Posts Tagged ‘1908’

Great Race great-grandson gives great talk in IL

August 25, 2008

During the Geneva Concours d’Elegance car show this past weekend in Illinois, Jeff Mahr recalled the incredible story of his great-grandfather, George Schuster, winning driver of the 1908 New York to Paris Great Race. His presentation, “Bandits, Guns and Automobiles” recalls the saga as he heard it as a child combined with ongoing research. The race followed much of what became the Lincoln Highway in 1913 from northern Indiana to the Great Salt Lake. Jeff has a web site devoted to the race and his own work, with images such as the one below showing Jeff with the winning Thomas Flyer:

LHA director Kay Shelton attended the talk and sent back a glowing review:

Jeff Mahl got a standing ovation at the Geneva History Center on August 23. He described how he listened to his great-grandpa’s stories. When he was 14 and had to write a history assignment in school, that is when he realized how famous and important his great-grandpa was. Then he really paid attention to all of the stories, and thought they were better than anything on TV at the time. George Schuster lived until he was 99, he still shoveled snow at age 98, and still had a drivers’ license when he was 95.

Then, Mr. Mahl began his talk by putting on a driving jacket and sitting in a chair, and told the story in first person, like he was Schuster himself, with a PowerPoint. Schuster found out the day before the race that his boss wanted him to be in it and had very little preparation. E.R. Thomas chose him because he was a mechanic.

There will be a documentary out sometime in 2009 on the “Greatest Auto Race on Earth.” It will be released in Canada, Germany, France, and the U.S. He is a very nice man and if anyone gets a chance to have him as a speaker I highly recommend him. There was a $25 charge for the ticket — they brought him in conjunction with the very fancy annual auto show Geneva holds (Bentleys, Lamborghinis, Bugattis, Astin Martins, etc.). He signed the 1966 book I found [see below] and told me that it was very rare. His picture is in it as a little boy. He also re-published The Great Automobile Race: New York to Paris (originally published by the Thomas Motor Company) in 1992 with his own introduction. There is no date on the original book but it has to be 1912 or earlier as that is when the Thomas Motor Co. went defunct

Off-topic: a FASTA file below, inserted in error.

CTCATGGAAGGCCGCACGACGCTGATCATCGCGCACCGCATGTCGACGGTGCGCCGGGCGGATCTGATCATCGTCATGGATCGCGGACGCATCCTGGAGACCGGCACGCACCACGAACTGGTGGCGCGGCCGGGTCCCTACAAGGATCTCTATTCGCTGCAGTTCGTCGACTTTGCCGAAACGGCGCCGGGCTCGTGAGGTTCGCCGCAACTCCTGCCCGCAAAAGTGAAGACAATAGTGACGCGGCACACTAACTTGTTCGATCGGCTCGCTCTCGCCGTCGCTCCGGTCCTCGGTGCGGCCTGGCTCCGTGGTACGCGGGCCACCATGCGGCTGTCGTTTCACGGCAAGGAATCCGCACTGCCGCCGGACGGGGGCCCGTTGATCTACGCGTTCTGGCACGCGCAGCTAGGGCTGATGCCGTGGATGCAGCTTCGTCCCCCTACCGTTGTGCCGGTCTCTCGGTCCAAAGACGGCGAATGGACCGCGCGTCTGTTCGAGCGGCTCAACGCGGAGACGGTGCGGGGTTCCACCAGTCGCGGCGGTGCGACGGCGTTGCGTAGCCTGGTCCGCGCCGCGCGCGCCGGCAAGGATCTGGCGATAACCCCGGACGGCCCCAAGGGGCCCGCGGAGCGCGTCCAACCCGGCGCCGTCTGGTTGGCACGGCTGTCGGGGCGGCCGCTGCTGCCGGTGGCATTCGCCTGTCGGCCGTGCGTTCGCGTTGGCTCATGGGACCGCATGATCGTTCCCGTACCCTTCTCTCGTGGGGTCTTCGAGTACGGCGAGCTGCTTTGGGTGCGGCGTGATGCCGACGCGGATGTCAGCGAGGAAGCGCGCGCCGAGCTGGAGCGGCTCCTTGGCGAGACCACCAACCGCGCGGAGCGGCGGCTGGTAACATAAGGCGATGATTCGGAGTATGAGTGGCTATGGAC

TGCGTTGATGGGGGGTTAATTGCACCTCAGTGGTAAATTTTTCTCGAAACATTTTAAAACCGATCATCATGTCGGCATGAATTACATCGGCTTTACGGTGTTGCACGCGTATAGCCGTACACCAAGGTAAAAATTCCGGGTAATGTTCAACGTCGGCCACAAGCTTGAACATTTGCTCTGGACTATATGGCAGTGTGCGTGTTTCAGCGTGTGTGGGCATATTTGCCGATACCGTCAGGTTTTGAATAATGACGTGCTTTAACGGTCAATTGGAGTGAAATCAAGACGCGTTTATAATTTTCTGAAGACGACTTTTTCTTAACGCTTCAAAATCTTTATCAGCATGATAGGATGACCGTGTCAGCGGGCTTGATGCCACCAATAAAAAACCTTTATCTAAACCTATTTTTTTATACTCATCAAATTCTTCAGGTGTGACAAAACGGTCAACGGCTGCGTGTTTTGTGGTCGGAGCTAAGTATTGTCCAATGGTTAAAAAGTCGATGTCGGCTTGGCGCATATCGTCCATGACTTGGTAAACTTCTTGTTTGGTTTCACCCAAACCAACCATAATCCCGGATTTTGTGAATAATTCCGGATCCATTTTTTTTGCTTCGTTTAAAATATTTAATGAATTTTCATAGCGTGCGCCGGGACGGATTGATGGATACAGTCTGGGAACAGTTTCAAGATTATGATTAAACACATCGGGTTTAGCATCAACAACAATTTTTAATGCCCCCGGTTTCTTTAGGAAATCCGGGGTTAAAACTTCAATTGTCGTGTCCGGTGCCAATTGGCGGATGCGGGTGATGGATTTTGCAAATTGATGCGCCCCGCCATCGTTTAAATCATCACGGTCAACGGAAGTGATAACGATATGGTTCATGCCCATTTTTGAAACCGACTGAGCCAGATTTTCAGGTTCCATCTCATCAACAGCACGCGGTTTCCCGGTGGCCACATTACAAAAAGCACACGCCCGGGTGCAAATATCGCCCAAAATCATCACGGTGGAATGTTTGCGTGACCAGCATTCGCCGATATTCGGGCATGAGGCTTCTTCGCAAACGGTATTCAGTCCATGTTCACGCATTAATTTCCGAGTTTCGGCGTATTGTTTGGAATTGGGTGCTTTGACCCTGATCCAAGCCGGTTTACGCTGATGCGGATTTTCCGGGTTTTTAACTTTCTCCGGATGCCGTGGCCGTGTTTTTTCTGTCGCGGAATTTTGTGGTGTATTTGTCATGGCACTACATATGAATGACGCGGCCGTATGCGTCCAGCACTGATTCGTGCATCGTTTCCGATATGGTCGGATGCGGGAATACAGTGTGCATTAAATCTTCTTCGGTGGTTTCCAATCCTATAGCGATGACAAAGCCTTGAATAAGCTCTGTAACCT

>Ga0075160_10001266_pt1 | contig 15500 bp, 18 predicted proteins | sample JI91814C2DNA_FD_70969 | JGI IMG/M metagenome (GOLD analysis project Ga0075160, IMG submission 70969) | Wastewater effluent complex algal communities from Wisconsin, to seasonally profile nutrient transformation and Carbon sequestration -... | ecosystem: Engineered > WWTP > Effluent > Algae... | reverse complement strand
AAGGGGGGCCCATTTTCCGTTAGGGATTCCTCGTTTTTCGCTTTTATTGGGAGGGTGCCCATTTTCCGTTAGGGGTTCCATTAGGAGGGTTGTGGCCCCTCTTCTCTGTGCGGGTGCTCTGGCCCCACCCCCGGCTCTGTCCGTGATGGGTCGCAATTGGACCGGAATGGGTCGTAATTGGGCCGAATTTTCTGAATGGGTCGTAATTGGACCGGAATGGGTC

I also have the book – an incredible, enjoyable journey:

Centennial of Great Race Honored with Exhibit

February 17, 2008

February 12 marked 100 years since the launch of the longest and perhaps craziest auto race ever – around the world from New York to Paris. Six cars (seven more never showed up) departed Times Square, at times following the future Lincoln Highway to San Francisco. The American entry, a 1907 4-cylinder Thomas Flyer roadster, would win, driven most of the way by George Schuster, who would later write about his adventures in The Longest Auto Race. The 1965 comedy The Great Race (Jack Lemmon, Tony Curtiss, Natalie Wood, Peter Falk), loosely based on the race, barely touched on the hardships faced by the real racers.


The 1908 race has been honored with a 14-month exhibit at the National Automobile Museum in Reno, Nevada, a few blocks off the Lincoln Highway. Through next January, visitors can see the 1,400-pound trophy, the American flag carried the whole way, and most impressively, the restored Thomas Flyer (seen above, in a photo courtesy the museum). Then starting May 30, up to 40 teams will again depart New York City for Paris, covering 22,000 miles, though only half of that driven. A summary of the race and exhibit can be found in the San Francisco Chronicle.

Schuster Book

Another group is rebuilding a 1908 White and plans to retrace the route and pffering educational programs, but their hopes to launch the February 12 have been delayed.

Schuster never did get paid the $10,000 (he thought was proper for a half-year’s work) by the Thomas company – they said the race had cost them too much already. And The New York Times delayed paying him the $1,000 prize for 60 years. Schuster, then 95, was appreciative but noted that a grand was not worth nearly as much in 1968 as in 1908.